Motorcyclists rights organizations from virtually every state and Canadian province were represented, as well as most of the 25 Confederations of Clubs in North America. History was made when EVERY major patch club in the United States and some from Canada were represented at the Confederation of Clubs meeting Friday night, making it the first time they have ever come together under one roof. And representatives from each club continued peaceful and productive talks with one another well into the night.
At the conclusion of each convention you can hear people say, 'This was the best one ever! How can we top this next year?!" Indeed, every convention has it special moments that make it "best", and this year was no exception.
In addition to the typical meetings and workshops, this years convention featured such special moments as Swede Matzek returning to the NCOM Board of Directors after a tragic motorcycle accident that left him paralyzed and in a wheelchair, Rip from Easyriders Magazine giving a moving dedication to Lou Kimzey during the opening ceremonies, Wisconsin Sate Senator Dave Zien presenting Richard Lester with a legislative commendation during his impassioned keynote speech, and Johnny Rivers treating us to a performance of his greatest hits at the Friday night social. Each person in attendance took back their own special memories and each attendee contributed to making this convention a memorable and monumental experience.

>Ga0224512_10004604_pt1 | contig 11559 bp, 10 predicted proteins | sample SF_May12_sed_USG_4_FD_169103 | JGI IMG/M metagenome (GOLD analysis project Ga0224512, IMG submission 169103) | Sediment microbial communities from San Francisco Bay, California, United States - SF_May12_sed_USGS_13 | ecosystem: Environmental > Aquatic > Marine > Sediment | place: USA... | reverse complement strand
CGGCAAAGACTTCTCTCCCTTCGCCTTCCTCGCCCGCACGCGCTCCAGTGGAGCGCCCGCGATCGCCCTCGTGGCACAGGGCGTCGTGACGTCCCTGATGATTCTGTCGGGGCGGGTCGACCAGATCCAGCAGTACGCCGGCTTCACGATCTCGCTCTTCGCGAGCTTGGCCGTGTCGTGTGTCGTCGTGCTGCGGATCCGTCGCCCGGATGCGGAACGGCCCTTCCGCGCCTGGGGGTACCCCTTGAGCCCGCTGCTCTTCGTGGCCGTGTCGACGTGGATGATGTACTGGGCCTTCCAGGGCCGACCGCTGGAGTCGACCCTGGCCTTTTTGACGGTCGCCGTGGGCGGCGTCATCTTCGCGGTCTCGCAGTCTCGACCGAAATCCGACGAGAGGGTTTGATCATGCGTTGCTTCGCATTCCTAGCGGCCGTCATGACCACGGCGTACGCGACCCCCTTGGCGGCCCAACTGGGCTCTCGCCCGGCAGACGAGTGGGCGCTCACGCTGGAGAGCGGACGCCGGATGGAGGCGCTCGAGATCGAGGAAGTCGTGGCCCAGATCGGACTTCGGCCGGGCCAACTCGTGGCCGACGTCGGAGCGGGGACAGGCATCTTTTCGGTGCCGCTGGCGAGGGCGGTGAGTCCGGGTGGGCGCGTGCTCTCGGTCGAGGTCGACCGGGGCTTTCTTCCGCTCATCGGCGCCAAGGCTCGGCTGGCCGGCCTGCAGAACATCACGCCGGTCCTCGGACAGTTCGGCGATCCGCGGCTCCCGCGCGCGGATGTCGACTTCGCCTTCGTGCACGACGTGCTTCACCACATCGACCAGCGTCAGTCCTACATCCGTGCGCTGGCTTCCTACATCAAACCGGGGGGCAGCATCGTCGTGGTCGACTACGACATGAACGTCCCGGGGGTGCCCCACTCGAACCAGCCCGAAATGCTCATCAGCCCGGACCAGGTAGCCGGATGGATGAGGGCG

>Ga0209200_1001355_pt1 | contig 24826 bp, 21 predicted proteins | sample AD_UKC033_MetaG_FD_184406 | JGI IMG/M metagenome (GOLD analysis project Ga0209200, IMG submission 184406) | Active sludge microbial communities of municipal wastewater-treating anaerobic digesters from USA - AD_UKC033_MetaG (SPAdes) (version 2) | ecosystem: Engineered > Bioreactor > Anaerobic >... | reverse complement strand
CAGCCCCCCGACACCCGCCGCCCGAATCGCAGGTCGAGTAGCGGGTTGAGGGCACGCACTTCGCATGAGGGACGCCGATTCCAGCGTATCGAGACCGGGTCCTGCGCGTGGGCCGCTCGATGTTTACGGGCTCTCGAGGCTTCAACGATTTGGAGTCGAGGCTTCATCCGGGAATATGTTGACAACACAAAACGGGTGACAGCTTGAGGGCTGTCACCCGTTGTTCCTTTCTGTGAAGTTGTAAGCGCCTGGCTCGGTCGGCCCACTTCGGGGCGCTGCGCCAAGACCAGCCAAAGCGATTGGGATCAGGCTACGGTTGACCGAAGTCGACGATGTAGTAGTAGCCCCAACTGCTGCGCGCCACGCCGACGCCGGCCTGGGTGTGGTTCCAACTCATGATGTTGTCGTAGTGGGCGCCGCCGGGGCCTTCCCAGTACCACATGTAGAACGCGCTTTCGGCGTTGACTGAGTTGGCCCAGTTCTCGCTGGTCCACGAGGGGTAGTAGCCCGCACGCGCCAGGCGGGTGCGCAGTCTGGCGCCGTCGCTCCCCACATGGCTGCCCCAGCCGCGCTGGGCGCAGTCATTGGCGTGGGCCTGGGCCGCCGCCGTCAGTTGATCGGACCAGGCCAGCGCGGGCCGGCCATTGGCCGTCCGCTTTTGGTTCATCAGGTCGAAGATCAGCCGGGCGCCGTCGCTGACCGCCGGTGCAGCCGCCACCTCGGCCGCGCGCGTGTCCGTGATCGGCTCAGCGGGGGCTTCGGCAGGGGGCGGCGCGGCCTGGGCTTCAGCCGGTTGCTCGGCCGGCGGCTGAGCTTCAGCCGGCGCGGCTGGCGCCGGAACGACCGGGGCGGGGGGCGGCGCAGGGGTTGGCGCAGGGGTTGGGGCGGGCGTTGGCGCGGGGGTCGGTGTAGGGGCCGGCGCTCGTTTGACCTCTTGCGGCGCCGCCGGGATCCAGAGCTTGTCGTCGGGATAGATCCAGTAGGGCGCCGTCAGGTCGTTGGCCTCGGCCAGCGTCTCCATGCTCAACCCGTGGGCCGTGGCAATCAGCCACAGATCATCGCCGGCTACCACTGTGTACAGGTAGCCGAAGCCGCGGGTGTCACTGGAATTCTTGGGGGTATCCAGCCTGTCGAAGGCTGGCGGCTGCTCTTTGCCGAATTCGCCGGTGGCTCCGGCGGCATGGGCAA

Other features of this year's NCOM convention included Slider Gilmore's motivational new seminar "What Successful People Do", Tom Duffee's eye opening workshop "Intelligent Transportation - Friend or Foe?", and the always enlightening ICOM workshop "International Legislation and It's Effect on Your Future," moderated by Glen Fengstad.
NCOM reiterated its support for our member groups legislative agendas without judging their efforts. This position was met with a lively round of applause during the "Insurance and the Motorcycle Community" seminar, where representatives of nearly every state showed their support of the biker's right efforts in Texas and Kentucky. When the room full of people was asked who would not have accepted an amended helmet repeal effort such as in those two states, only three hands went up. NCOM went on to assure those states that we would be there to support them in that decision as well? OUR job is to support YOU," said Bill Bish, AIM/NCOM Executive Coordinator, "not second guess your legislative strategies from thousands of miles away."